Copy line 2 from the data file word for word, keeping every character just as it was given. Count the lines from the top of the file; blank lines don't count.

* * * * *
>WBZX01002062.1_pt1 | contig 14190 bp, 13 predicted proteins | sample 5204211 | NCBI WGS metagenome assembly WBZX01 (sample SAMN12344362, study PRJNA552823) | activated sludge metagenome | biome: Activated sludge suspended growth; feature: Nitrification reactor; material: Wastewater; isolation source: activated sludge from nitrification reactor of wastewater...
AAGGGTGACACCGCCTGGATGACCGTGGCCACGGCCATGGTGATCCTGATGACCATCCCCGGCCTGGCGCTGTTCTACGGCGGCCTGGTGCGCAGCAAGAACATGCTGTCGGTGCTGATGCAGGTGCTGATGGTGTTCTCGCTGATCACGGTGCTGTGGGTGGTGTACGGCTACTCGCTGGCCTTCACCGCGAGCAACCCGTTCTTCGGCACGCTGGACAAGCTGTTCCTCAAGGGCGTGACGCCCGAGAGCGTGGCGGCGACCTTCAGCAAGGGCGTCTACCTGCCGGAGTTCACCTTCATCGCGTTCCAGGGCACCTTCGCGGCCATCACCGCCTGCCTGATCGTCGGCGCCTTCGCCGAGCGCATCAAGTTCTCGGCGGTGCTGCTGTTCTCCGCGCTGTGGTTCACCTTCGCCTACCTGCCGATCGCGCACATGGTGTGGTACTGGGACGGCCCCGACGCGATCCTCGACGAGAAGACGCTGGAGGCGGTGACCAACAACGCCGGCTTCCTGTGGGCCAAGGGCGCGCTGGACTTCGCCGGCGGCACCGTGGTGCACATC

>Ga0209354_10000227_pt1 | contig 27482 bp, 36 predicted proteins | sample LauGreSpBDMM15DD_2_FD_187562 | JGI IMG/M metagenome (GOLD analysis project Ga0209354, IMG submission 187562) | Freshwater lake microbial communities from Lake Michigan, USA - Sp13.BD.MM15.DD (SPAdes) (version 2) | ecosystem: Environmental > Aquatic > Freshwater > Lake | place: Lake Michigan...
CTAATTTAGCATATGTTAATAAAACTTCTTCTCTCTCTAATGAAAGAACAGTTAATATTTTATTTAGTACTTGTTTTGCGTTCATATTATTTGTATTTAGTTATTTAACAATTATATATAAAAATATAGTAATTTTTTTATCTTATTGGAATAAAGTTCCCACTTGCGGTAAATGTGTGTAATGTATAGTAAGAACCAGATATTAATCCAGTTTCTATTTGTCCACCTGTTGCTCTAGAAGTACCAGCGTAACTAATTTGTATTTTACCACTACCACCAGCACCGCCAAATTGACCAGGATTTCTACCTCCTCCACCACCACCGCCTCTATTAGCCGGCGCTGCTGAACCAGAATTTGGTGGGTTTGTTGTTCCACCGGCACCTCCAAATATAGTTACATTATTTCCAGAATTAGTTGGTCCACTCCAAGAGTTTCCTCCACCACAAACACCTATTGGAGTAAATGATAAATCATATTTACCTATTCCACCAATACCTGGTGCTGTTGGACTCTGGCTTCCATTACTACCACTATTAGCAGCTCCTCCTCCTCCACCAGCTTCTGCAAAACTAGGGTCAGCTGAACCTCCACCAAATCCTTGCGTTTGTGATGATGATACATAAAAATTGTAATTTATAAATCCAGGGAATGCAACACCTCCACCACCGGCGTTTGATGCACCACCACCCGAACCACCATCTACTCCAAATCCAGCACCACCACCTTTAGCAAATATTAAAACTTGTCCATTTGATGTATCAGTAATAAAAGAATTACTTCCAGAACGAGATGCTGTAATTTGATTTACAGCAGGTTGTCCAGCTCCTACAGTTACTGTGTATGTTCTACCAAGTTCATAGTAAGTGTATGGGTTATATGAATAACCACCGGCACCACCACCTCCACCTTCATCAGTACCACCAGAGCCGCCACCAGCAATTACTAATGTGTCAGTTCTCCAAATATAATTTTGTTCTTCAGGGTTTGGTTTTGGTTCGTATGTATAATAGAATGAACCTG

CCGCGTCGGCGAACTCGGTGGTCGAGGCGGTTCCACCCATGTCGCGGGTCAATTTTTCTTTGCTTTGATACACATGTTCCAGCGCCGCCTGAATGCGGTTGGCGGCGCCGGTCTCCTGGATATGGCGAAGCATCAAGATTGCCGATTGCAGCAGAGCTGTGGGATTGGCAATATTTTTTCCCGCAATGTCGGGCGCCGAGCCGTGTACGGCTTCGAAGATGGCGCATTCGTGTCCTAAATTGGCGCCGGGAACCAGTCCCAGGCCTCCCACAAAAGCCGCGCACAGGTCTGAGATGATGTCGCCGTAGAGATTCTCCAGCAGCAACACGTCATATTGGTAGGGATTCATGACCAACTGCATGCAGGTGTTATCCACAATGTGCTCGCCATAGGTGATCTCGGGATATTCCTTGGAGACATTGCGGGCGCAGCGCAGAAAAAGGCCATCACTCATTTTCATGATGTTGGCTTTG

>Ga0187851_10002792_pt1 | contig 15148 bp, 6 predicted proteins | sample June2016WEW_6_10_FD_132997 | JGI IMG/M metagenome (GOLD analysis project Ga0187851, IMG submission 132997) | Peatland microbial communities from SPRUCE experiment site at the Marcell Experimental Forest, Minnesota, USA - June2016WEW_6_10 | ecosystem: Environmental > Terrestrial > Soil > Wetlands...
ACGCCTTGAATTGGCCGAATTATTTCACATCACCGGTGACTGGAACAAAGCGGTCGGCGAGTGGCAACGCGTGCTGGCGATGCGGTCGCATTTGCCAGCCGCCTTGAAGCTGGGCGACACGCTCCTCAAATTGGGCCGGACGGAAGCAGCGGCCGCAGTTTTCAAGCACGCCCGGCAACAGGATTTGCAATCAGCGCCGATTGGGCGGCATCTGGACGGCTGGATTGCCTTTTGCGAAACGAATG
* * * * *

AAGGGTGACACCGCCTGGATGACCGTGGCCACGGCCATGGTGATCCTGATGACCATCCCCGGCCTGGCGCTGTTCTACGGCGGCCTGGTGCGCAGCAAGAACATGCTGTCGGTGCTGATGCAGGTGCTGATGGTGTTCTCGCTGATCACGGTGCTGTGGGTGGTGTACGGCTACTCGCTGGCCTTCACCGCGAGCAACCCGTTCTTCGGCACGCTGGACAAGCTGTTCCTCAAGGGCGTGACGCCCGAGAGCGTGGCGGCGACCTTCAGCAAGGGCGTCTACCTGCCGGAGTTCACCTTCATCGCGTTCCAGGGCACCTTCGCGGCCATCACCGCCTGCCTGATCGTCGGCGCCTTCGCCGAGCGCATCAAGTTCTCGGCGGTGCTGCTGTTCTCCGCGCTGTGGTTCACCTTCGCCTACCTGCCGATCGCGCACATGGTGTGGTACTGGGACGGCCCCGACGCGATCCTCGACGAGAAGACGCTGGAGGCGGTGACCAACAACGCCGGCTTCCTGTGGGCCAAGGGCGCGCTGGACTTCGCCGGCGGCACCGTGGTGCACATC